1. A **Hanoi Square Tiling** is a tiling of a large square by smaller integer sided squares so that each square either lies on the bottom layer or lies on top of one or more larger squares. Some examples of Hanoi Square Tilings are shown below:

What is the smallest odd square that has a Hanoi Square Tiling? What is the smallest square that has such a tiling with 3 squares on the bottom layer? Can you show that arbitrarily large squares all have Hanoi Square Tilings? Which is the largest square that does not have such a tiling?

What about the same problem for cubes? Can you find a Hanoi Cube Tiling for a cube of side 44? How about a cube of side 2003? Which cubes have these tilings? Do arbitrarily large cubes have Hanoi Cube Tilings?

2. A **bumpy square** is the union of a square of side 2 or more and a unit square along one edge of the unit square. A **Bumpy Square Tiling** is a tiling of a rectangle with different sized bumpy squares. Some examples of Bumpy Square Tilings are shown below:

What Bumpy Square Tilings exist? Are there infinitely many of them? Can bumpy squares tile a square, or a bumpy square? Are there any Bumpy Square Tilings possible in 3 dimensions?

3. A **Neighborly Square Packing** is a packing of a square by smaller integer squares so that only squares whose sides differ by 1 touch along sides, and no squares touch only at corners. These are plenty of such packings, but the challenge is to find the packing using the largest area for a given square. For example, here is a packing of a square of side 10 with area 82:

What do the small optimal Neighborly Square Packings look like? If **W(n)** is the smallest wasted area for a square of side n, does W(n) approach ∞? Does W(n)/n approach 0?

Bill Clagett, Robert Wainwright, and Jon Wharf found that the smallest odd number with a Hanoi Square Tiling is 21, and that the smallest number with a tiling having 3 squares on the bottom row is 24.

Philippe Fondanaiche sent several Hanoi Square Tilings, but missed a few. He, Jeremy Galvagni, and Sasha Ravsky noted that if n is a sum of some its proper divisors, then n has such a tiling. Sasha Ravsky noted that if a and b are numbers such each of them is a sum of different proper divisors of the other, then the square of side a+b has such a tiling.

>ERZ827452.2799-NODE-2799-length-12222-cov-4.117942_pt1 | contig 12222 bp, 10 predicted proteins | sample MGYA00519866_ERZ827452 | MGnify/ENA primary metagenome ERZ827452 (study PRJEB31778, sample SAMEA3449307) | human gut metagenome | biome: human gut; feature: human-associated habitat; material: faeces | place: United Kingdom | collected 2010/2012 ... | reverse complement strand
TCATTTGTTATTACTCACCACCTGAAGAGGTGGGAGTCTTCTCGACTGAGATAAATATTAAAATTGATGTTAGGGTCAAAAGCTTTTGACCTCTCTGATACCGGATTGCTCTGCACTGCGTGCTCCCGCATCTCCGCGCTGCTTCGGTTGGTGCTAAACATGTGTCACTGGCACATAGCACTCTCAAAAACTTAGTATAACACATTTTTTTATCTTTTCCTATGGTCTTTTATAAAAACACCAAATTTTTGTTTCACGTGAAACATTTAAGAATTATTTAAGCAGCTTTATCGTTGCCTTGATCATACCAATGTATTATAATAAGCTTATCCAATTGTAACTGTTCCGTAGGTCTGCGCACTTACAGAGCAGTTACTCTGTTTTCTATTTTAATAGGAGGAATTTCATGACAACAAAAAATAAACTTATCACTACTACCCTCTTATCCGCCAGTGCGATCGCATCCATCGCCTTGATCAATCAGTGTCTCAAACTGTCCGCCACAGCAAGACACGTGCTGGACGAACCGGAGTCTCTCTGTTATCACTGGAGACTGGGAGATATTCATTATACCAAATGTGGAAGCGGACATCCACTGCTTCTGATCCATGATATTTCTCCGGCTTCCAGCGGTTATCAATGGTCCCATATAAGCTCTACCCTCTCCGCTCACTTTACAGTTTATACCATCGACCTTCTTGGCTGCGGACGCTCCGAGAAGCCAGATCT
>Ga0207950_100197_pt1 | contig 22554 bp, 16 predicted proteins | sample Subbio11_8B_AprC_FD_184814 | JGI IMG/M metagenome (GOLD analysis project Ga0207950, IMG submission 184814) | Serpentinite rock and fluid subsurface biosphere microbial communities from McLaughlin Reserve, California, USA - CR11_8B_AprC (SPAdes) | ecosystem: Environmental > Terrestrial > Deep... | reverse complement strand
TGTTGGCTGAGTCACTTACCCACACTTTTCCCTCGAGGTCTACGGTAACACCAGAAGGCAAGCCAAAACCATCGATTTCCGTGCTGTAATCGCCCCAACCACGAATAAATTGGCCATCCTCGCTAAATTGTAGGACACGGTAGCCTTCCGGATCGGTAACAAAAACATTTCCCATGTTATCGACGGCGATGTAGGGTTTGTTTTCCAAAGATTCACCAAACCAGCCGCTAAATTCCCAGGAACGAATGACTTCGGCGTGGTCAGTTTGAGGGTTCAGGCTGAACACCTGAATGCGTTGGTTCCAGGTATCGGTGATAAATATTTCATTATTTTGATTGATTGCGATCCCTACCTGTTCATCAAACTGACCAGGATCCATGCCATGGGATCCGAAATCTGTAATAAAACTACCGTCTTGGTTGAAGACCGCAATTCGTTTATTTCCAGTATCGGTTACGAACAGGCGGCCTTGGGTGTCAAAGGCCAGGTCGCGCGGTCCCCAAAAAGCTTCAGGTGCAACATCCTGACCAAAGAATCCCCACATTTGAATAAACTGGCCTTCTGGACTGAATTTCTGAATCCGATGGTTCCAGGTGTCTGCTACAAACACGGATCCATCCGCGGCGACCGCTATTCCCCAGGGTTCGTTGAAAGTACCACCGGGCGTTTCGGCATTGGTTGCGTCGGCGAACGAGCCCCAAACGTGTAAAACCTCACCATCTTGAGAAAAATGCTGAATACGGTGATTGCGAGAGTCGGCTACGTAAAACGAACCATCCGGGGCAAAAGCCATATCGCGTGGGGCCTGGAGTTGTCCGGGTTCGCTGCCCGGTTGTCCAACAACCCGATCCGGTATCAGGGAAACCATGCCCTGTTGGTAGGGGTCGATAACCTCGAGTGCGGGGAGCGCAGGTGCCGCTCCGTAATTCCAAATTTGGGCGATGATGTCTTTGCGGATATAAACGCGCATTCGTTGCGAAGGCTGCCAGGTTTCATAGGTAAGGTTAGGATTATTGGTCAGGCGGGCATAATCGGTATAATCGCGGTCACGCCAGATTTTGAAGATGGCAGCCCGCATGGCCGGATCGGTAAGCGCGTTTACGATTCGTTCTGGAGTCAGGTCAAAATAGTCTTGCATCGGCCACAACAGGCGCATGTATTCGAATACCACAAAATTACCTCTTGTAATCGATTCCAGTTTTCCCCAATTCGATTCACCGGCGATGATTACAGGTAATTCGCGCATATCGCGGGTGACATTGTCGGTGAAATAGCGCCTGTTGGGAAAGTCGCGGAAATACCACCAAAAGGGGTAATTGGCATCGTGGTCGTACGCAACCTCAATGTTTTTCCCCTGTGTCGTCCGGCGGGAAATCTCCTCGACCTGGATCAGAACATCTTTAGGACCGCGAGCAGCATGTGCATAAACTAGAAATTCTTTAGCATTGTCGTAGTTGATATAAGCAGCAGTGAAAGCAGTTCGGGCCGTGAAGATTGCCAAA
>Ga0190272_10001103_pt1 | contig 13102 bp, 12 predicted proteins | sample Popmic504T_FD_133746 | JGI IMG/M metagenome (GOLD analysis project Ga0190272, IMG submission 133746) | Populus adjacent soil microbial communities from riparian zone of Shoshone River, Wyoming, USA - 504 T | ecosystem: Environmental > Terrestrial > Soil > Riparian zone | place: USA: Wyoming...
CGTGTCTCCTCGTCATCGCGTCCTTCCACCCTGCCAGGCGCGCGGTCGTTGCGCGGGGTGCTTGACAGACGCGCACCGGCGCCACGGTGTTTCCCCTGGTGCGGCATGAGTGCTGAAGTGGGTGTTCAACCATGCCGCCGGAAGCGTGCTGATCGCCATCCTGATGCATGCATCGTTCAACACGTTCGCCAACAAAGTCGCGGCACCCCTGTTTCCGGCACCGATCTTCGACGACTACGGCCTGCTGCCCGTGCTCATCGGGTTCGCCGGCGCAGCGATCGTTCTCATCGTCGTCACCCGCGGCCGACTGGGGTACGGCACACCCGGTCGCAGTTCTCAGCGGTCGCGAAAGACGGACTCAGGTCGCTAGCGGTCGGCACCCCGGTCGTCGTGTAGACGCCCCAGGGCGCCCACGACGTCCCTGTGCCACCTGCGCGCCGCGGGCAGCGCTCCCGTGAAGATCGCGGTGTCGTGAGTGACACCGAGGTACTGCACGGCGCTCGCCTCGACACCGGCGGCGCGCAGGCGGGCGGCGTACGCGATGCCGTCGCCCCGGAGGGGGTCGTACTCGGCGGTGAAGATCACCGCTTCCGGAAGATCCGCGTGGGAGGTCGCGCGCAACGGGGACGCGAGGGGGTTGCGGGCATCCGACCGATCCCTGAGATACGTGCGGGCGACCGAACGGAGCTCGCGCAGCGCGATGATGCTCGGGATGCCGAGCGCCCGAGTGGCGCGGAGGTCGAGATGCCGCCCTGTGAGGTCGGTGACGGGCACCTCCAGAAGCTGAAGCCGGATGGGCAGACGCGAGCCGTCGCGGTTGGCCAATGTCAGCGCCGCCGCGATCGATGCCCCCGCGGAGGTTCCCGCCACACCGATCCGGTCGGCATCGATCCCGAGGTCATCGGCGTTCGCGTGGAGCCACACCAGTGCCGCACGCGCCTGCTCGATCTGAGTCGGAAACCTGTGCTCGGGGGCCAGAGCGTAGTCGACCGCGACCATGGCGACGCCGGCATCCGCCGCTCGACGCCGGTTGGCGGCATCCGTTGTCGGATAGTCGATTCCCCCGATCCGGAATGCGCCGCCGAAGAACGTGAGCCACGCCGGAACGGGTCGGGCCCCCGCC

Dean Hickerson succeeded in proving that all sufficiently large squares have Hanoi Square Tilings. His lower bound was n≥221. I proved that all even n>8 have such tilings by doing n<36 by hand and finding a general pattern for n≥36. In both proofs, the key Lemma is that all rectangles (except 2 by odd) that are at least 5 wider than they are tall can be so tiled. Jon Wharf also sent me a proof that large squares could be so tiled, but his bound was enormous.

So it appears the only squares which do NOT have these tilings are: 1, 2, 3, 4, 5, 7, 8, 9, 11, 13, 15, 17, 19, 23, and 33.

The values of n for which a Hanoi square tiling exists with 3 squares on the bottom row are 24, 36, 48, 54, 56, 60, 62, 66, 60, 72, 78, 82, 84, ....

Philippe Fondanaiche and Jon Wharf found a Hanoi Cube Tiling for the n=44 cube. Sasha Ravsky noted that if a number has a Hanoi Cube Tiling, then it has a Hanoi Square Tiling as well.

The cubes that I found that have Hanoi Cube Tilings are multiples of 6, 20, 28, 44, 52, 68, 76, 92, 116, 124, 148,.... Here is the beginning of the Hanoi Cube Tilings of the cubes of side 44 and 52. On the left, the red cubes have side 22, orange 11, green 10, yellow 8, and blue 6. On the right, the red cubes have side 26, orange 13, blue 12, green 10, and yellow 8.

2. Bumpy Square Tilings

Patrick Hamlyn wrote a program to find Bumpy Square Tilings, and found most of the tilings below. I found the 38×43 and the 41×46 tilings, as did Joseph DeVincentis. The 25×45 tiling was found by Berend Jan van der Zwaag. Patrick Hamlyn also searched for Bumpy Square Tilings of Bumpy Squares, up to 26×26, without finding any.

3. Neighborly Square Packings

Berend Jan van der Zwaag assumed that squares could be located anywhere. His best solutions are:

Joseph DeVincentis thought that the corners of the squares must be located on the integer lattice. His best solutions are shown below. I found the packing of the 11×11 square.

This got me thinking about

2 | 3 | 4 | 5 | 6 | 7 (JG) | 8 | 9 | 10 | 11 (PH) | 12 | 13 (PH) | 14 | 15 | 16 | 17 (PH) |

18 | 19 (PH) | 20 | 21 | 22 (PH) | 23 (JG) | 24 |

25 | 26 (ET) | 27 | 28 | 29 (PH) | 30 |

31 (ET) | 32 | 33 | 34 (ET) | 35 |

36 | 37 (ET) | 38 | 39 |

40 | 41 (ET) | 42 | 43 (ET) |

44 (ET) | 45 (ET) | 46 (ET) | 47 (ET) |

Robert Wainwright notes that there exists a Neighborly Square Tiling of 4 squares of side 1, 8 squares of side 2, ... 4n squares of side n inside a square of side n(n+1).

If you can extend any of these results, please e-mail me. Click here to go back to Math Magic. Last updated 10/7/20.